“How do you pick up the threads of an old life?” Frodo asked.
I’m wondering, too. Over the past several months to years (honestly, it’s nearly impossible to put a time frame on it), life seeped out of me, leeching into the darkness of the worst depression I’ve ever experienced. Thoughts of suicide didn’t creep, ease, or sidle unbidden into my mind; rather, they invaded, catapulting themselves to the forefront of my brain in a full frontal assault that was terrifying in its intensity and its ferocity. My world view, already narrowed through the periscope of depression, shrank to a single burning point of pain from which there seemed no escape. For the first time, I felt my depression as a separate entity, as “other,” as a force actively trying to end my life.
During this time it didn’t appear that I did much of anything. I slept a lot (my depression is what psychiatrists call “atypical”). I sat in my favorite chair, motionless on the outside but a stew of rumination and self-flagellation on the inside.
Mark picked up every responsibility I dropped, without complaint. He continued to go to work every morning, and when he came home, he did my work, too. He did laundry, grocery shopped, cooked, and read bedtime stories. He coordinated with friends about whether we would show up for backyard picnics and then took the children without me when I would inevitably quake with anxiety and dissolve into sobs at the thought of leaving the house. He held it together for me when I couldn’t bear the thought of trying to act normal in front of a group of people who weren’t obsessively counting the minutes until the numbness of sleep. He is my rock.
I stopped returning calls. I stopped returning emails, texts, responding to invitations. Most Sundays I dragged myself to church with Mark and the children, only because church is a habit. I sat in Sunday school and through the worship service, but it felt like sandpaper rasping on an open wound. Being in an atmosphere that used to mean so much, reaching out with my mind for comfort and feeling . . nothing. It was confirmation that something was wrong with me, that I was a horrible person.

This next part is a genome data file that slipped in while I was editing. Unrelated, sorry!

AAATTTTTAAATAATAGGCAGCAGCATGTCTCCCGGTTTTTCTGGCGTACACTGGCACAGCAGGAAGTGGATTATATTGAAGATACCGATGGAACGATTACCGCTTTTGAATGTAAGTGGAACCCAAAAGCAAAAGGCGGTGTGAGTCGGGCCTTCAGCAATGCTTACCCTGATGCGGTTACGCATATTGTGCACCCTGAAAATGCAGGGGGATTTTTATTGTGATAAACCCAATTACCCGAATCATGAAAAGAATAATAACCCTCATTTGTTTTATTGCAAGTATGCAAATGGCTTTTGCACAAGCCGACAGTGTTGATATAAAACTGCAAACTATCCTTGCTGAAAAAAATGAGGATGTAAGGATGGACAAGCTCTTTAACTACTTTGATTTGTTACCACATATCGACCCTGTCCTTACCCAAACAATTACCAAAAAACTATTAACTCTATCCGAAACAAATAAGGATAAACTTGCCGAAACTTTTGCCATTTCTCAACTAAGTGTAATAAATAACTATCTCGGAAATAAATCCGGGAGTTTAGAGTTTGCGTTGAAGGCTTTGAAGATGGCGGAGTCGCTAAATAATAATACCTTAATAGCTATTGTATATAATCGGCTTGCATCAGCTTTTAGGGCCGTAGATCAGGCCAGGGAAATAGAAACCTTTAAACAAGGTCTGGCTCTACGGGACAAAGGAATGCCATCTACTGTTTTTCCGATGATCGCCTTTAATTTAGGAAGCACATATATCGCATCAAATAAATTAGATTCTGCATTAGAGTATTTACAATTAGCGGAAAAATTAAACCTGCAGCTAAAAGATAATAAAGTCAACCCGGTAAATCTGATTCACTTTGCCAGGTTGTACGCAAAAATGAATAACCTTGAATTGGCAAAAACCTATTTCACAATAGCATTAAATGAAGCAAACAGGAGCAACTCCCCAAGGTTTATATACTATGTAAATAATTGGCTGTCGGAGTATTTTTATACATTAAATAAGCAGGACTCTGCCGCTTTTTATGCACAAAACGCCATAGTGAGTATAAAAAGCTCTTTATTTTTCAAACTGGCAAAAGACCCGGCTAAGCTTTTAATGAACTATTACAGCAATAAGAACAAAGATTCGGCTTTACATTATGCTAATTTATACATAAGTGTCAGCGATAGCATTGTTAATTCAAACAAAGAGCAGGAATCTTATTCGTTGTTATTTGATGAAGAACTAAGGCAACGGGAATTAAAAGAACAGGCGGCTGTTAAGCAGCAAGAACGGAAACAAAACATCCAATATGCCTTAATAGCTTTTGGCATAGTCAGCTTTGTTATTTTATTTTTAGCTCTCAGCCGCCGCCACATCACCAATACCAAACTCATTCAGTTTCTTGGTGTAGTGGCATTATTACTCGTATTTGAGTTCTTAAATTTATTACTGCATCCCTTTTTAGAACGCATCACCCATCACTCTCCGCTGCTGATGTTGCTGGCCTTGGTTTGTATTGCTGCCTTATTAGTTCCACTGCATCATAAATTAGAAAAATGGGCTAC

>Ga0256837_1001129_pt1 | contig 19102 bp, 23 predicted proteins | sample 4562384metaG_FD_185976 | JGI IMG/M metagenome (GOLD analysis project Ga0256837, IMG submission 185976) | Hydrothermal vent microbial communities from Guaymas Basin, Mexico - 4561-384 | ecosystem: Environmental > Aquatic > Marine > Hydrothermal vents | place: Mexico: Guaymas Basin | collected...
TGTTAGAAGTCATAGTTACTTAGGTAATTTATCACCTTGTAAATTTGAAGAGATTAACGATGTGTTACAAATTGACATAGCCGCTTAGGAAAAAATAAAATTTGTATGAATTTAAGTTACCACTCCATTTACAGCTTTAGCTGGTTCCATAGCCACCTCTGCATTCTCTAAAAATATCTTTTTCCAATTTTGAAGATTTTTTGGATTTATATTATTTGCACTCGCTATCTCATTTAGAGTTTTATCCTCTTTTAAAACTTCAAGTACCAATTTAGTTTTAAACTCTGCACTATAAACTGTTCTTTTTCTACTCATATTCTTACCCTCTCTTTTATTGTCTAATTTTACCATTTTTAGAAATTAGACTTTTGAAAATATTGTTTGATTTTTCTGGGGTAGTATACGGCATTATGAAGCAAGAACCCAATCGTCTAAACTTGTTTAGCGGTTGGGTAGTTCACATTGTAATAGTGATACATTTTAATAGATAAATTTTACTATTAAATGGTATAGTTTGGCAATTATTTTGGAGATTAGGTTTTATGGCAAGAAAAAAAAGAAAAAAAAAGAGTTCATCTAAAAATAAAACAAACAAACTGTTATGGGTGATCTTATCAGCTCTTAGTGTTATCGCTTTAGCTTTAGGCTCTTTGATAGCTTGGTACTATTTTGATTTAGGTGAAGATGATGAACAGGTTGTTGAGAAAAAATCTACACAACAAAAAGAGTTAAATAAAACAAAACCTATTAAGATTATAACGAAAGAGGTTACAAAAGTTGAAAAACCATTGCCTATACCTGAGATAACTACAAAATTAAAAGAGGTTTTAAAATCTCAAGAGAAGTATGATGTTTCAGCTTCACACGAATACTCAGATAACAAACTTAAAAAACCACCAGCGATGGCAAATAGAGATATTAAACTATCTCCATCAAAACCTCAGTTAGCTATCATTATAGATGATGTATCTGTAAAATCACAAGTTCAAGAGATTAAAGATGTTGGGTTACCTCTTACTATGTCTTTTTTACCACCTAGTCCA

Logic and depression are mutually exclusive. Depression lies, and you can know that while you’re in it, and still be taken in. Depression doesn’t give a damn how smart you are. It doesn’t care whether you’ve never done this before or whether, like me, you’re so familiar with depression that you’ve got a psychiatrist and a therapist. Depression will still knock you to the floor, beat you bloody, and stand over you, breath putrid and hot in your face.
Asking for help is not any easier the second time. Or the eighth. I’ve lost count of how many episodes this makes for me, but what terrifies me is that in each one, the bottom is further down. I looked at the faces of my children and my husband and I wanted to live, even as my brain begged me to die.
Desperate, in January I began to research my options and found transcranial magnetic stimulation (“TMS”). Approved by the FDA to treat depression in 2008, it’s a technology that uses a magnet like those found in MRI machines to stimulate the brain. Scientists aren’t completely clear on why it works for depression, but the theories are that it either stimulates the brain to produce more neurotransmitters (seratonin, norepinephrine, dopamine, GABA), or that it stimulates the brain to simply speed back up and start functioning normally again.
TMS is an intense treatment; starting in May, I went through six weeks of daily sessions, each 37 minutes. When we added treatment at the four week mark for anxiety, I had to spend an extra 20 minutes a day in the chair.
And here’s the part where I buried the lede: after six weeks of TMS, I am testing in near-total remission from depression. I feel better than I have in ages. If this is what the normal human brain feels like, I have been missing out. For years.
Cue the confetti cannons and glitter bombs, right? Well, sort of. Depressed Angie has been living in my brain for so long that the threads of the old life don’t seem like mine. I have been away, even as I have ostensibly been here the whole time. As Mark put it, “It’s almost like you’ve been deployed overseas for the past year.”
It is overwhelming. My house is a wreck. Lacking the energy to deal with things, I let life accumulate in piles of paper. My marriage is surviving with minimal attention and my friendships are all but abandoned. Writing has obviously just not happened for over a year. Even my body doesn’t seem like mine. Trials of various antidepressants have packed on a protective layer of pudge that depressive inactivity has allowed to solidify around my hips and midsection.
If my depression were a one-time demon, slain and never to return, I would be more jubilant. But if history is any indication, it will try to mount a new attack sometime in the future. My new reality includes the realization that I’m going to have to be even more vigilant in guarding against depression in the future. My mental health will require lifelong babysitting.
I am finally awake, but awake to find that I have slept through a year or more of life, and the world went on while I was sleeping. My children grew, life changed, friends moved on. Depression causes loss.
Re-entry will be my battle now, and re-entry feels like trying to merge onto a crowded interstate from a standstill.
It is going to be difficult, but not insurmountable. And I am thrilled that I get to do it at all. Perhaps the sky has been blue all along, but now I notice. It’s vivid. If there were flowers in the world over the past year I couldn’t have told you, but now I am captivated by the hibiscus blooms outside my front door. There is sun, and there are smiles, and I can finally laugh again.
Head to the Front Porch
PIN IT FOR LATER:
This post was written by Angie Kinghorn exclusively for BonBon Break Media, LLC.